A special public defenders office set up to help women is keeping families together.
When Linda Meachum was arrested in Tulsa, OK last year for not paying her court fees and fines, she prepared to say goodbye to her two young granddaughters.
“I was doomed,” Linda told me. “I was fixing to be sent to prison to do the term of four years.”
Women are the fastest growing population behind bars in the United States today. And like Linda, nearly 80 percent of women in jail are mothers, according to a 2016 report by the Vera Institute of Justice. The same report says that women are now held in jails in nearly every jurisdiction across the country. Most of them are single mothers or the primary breadwinners for their families.
The devastation wrought by this trend is apparent in Oklahoma, which has the highest incarceration rate in the world. For over 25 years, Oklahoma has put more women behind bars per capita than any other state.
In Tulsa, the jail has gone from housing an average of 8 women per day in 1970 to over 300 women per day in 2017. Most of the women have been charged with low-level, nonviolent crimes like shoplifting or failing to pay court fees.
Separated from their families and forced to leave their work, these women sit idle in large “pods,” watching TV or chatting as they wait for their cases to be resolved. It was in the Tulsa County jail this spring that I met Kami Barrett, a 30-year-old mother of three.
“Not being able to see my kids, that’s the hardest thing,” she told me. “I had them every day. Now I don’t have them at all. That’s what sucks.”
Her youngest daughter, aged five, was staying with Kami’s sister while her former partner was taking care of her eight and nine-year-old. Such separation of siblings from mothers can have serious consequences. Kids with parents behind bars aresix times more likely to enter the criminal justice system themselves, and the numbers are worse for children of incarcerated mothers than fathers.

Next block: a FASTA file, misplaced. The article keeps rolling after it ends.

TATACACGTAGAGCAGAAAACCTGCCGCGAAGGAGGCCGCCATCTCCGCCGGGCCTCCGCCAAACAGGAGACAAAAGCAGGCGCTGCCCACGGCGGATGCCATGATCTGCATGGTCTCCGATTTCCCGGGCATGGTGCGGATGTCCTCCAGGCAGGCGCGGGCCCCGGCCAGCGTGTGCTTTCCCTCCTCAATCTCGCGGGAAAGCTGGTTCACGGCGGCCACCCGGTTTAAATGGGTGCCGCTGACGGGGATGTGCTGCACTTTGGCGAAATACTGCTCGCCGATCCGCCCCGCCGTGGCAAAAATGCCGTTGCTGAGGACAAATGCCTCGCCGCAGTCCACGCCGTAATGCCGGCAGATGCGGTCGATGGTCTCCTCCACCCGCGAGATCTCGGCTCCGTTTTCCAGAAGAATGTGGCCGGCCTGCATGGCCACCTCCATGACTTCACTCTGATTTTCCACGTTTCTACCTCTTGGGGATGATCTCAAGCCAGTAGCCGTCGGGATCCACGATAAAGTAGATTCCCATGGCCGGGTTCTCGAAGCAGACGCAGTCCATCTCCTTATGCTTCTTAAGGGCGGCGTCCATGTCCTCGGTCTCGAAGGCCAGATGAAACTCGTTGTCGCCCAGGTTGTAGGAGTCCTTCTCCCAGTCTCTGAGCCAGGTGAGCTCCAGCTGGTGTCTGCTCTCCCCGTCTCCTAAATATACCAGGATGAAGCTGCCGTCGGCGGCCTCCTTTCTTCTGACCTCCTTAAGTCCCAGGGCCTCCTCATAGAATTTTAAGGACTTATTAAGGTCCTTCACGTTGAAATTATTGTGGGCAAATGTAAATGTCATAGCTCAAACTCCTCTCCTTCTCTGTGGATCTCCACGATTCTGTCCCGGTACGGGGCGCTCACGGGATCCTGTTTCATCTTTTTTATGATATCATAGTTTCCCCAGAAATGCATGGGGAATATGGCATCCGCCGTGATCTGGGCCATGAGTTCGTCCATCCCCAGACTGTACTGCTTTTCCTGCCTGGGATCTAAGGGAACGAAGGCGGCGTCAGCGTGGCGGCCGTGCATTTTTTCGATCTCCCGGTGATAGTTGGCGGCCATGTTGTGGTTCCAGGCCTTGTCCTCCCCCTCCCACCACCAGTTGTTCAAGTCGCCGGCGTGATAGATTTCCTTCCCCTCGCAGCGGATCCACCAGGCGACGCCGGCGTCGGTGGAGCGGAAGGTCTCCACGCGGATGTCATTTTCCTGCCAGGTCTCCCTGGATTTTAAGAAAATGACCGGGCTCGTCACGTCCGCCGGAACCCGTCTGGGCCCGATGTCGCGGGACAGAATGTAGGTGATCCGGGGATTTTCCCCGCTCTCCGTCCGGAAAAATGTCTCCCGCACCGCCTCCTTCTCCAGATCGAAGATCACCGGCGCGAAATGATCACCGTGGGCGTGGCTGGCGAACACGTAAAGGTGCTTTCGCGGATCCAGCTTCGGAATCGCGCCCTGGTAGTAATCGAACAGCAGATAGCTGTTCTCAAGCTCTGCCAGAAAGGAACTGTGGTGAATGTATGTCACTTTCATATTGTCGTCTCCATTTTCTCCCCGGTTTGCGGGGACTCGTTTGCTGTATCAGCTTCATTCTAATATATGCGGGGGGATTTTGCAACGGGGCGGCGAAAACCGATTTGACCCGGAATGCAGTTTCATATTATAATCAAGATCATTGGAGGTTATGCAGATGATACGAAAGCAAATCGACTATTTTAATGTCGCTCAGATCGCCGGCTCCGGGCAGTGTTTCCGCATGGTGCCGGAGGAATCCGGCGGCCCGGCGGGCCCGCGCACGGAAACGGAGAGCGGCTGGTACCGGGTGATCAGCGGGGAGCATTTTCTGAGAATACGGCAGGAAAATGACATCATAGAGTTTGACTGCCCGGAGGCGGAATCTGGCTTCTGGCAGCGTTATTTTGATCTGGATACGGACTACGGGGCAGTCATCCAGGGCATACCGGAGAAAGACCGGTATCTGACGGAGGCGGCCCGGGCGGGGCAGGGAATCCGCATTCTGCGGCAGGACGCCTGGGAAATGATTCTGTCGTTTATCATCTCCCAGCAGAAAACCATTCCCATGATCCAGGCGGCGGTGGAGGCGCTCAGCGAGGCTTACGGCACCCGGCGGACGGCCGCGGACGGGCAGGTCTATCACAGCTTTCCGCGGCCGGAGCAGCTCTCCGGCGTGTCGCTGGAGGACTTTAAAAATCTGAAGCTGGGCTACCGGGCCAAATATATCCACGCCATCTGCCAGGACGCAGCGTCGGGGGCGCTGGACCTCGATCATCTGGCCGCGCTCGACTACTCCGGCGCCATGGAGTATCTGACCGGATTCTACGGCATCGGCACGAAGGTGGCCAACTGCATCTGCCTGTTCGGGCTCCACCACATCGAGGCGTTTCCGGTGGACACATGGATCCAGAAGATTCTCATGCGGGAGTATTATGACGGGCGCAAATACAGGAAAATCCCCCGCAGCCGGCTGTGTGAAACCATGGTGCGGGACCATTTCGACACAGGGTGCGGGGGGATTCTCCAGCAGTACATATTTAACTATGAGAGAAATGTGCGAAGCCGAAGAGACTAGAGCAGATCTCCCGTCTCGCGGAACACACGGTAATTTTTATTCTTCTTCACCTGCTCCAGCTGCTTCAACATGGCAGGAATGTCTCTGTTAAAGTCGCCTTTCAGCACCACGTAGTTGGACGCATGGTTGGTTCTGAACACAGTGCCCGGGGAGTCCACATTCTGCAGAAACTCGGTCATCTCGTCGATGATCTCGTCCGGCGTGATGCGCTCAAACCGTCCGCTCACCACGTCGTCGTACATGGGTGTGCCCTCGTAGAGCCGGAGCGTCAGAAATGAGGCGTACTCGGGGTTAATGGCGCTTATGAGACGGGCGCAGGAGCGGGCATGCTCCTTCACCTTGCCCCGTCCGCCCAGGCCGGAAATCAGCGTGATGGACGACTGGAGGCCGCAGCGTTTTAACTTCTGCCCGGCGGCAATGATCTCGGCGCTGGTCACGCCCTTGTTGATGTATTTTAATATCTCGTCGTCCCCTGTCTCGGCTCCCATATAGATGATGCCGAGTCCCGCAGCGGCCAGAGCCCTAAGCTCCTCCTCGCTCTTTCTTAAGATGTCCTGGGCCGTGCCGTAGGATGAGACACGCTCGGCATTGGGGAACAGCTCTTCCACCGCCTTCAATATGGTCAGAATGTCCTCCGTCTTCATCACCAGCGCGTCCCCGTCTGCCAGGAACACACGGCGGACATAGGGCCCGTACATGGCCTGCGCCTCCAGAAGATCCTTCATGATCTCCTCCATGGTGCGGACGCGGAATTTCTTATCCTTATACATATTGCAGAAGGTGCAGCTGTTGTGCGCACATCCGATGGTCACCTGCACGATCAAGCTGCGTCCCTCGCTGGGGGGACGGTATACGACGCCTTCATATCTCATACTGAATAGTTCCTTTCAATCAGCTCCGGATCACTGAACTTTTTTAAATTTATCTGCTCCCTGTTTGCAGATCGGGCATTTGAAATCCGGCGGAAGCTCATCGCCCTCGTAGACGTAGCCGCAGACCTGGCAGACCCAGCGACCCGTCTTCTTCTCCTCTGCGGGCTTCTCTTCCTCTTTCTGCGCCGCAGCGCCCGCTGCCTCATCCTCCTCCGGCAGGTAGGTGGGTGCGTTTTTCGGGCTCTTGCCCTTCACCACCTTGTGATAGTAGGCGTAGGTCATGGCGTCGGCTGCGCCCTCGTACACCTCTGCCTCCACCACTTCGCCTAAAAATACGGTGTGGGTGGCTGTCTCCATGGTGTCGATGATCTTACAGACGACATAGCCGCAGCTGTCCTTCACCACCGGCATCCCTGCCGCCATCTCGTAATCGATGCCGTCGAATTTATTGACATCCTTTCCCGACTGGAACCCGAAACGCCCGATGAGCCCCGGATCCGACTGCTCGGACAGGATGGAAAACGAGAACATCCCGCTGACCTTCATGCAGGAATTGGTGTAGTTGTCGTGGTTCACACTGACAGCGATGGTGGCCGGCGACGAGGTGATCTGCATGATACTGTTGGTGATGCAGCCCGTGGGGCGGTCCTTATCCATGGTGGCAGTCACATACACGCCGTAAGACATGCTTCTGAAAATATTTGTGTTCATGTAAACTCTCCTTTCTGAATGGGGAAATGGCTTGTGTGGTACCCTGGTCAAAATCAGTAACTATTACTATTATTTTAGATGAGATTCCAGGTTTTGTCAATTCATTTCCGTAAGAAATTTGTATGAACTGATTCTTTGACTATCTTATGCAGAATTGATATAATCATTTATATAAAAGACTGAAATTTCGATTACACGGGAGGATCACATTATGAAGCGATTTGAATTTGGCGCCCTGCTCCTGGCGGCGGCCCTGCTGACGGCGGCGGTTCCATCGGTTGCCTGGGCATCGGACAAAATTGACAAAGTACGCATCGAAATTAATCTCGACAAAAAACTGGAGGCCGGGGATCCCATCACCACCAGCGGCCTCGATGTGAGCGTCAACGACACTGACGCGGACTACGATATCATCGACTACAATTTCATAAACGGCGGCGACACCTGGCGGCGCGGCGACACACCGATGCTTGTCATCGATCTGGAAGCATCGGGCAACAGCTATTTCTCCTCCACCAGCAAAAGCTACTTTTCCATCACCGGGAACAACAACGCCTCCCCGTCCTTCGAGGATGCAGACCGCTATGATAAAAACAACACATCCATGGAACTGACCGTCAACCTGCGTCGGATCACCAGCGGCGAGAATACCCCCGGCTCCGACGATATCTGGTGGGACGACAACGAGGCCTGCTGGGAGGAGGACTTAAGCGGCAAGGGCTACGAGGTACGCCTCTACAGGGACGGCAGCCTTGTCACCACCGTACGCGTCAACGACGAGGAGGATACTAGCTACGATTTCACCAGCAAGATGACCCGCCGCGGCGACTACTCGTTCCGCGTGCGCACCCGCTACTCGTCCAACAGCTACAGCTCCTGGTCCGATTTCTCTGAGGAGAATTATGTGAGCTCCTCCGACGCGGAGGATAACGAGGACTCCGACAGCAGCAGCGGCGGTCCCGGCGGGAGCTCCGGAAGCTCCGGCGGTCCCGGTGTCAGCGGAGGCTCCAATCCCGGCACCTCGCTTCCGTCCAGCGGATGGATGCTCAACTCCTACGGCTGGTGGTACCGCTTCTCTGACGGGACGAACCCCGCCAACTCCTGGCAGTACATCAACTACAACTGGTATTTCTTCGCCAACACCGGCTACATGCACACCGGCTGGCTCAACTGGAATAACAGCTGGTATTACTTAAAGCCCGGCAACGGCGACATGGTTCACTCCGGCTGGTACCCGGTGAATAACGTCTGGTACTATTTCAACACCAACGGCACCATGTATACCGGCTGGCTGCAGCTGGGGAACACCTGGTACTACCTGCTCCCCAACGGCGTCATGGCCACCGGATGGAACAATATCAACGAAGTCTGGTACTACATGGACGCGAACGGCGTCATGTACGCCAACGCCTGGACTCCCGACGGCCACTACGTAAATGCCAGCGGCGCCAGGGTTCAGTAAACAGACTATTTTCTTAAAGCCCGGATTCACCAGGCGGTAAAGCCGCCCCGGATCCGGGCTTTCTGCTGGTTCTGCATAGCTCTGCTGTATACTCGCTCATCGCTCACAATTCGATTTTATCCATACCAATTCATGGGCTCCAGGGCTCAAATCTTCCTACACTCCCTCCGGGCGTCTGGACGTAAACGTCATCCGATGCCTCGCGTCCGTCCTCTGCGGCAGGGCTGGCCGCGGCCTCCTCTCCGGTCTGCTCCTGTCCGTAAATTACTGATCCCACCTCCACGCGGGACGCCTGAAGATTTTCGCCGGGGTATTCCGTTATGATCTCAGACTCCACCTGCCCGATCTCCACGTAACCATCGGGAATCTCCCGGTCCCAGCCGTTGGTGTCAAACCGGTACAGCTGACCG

Kami could have walked out of the jail that day if only she could afford the $5,000 bond prescribed by the judge. But without the money, she was stuck behind bars, waiting for the court to decide whether she was guilty. Nationally, women are less likely than men to be able to bond out of jail.
Women behind bars are also more likely to have a history of trauma and abuse and have higher rates of mental health and substance abuse disorders.
For Linda Meachum, that combination meant her fate was all but sealed. The 57-year-old had been in prison twice before and her health was failing. A survivor of domestic violence, she told me she struggled with substance abuse and post-traumatic stress disorder while living on less than $250 a month.
When the court mandated that she pay the government $40 every month as part of her probation in addition to the court fines of a previous case, she said she reached a breaking point. When Linda stopped paying the court fee, the sheriff issued a warrant for her arrest.
But Linda was one of the lucky ones. She ended up spending just eight days in jail. With the help of Still She Rises, a mother-focused law firm in Tulsa, she was able to convince the judge to give her a second chance. Since being released in January, she has completed a 60-day rehabilitation program and is doing community service in lieu of paying the court fines. She even has plans to start a prison ministry to help women behind bars.
But not every woman arrested is so lucky. There are 212,000 women incarcerated in prisons and jails today—30 percent of the total number of incarcerated women worldwide. It is time we start hearing their voices and helping them find their way back to their families.
*Nissa Rhee is a reporter based in Chicago whose work has appeared in The Christian Science Monitor, Chicago Reader, and Radio Netherlands Worldwide. She reported on women in Oklahoma prisons for 70 Million, an open-source podcast from Lantigua Williams & Co., made possible by a grant from the Safety and Justice Challenge at the John D. and Catherine T. MacArthur Foundation.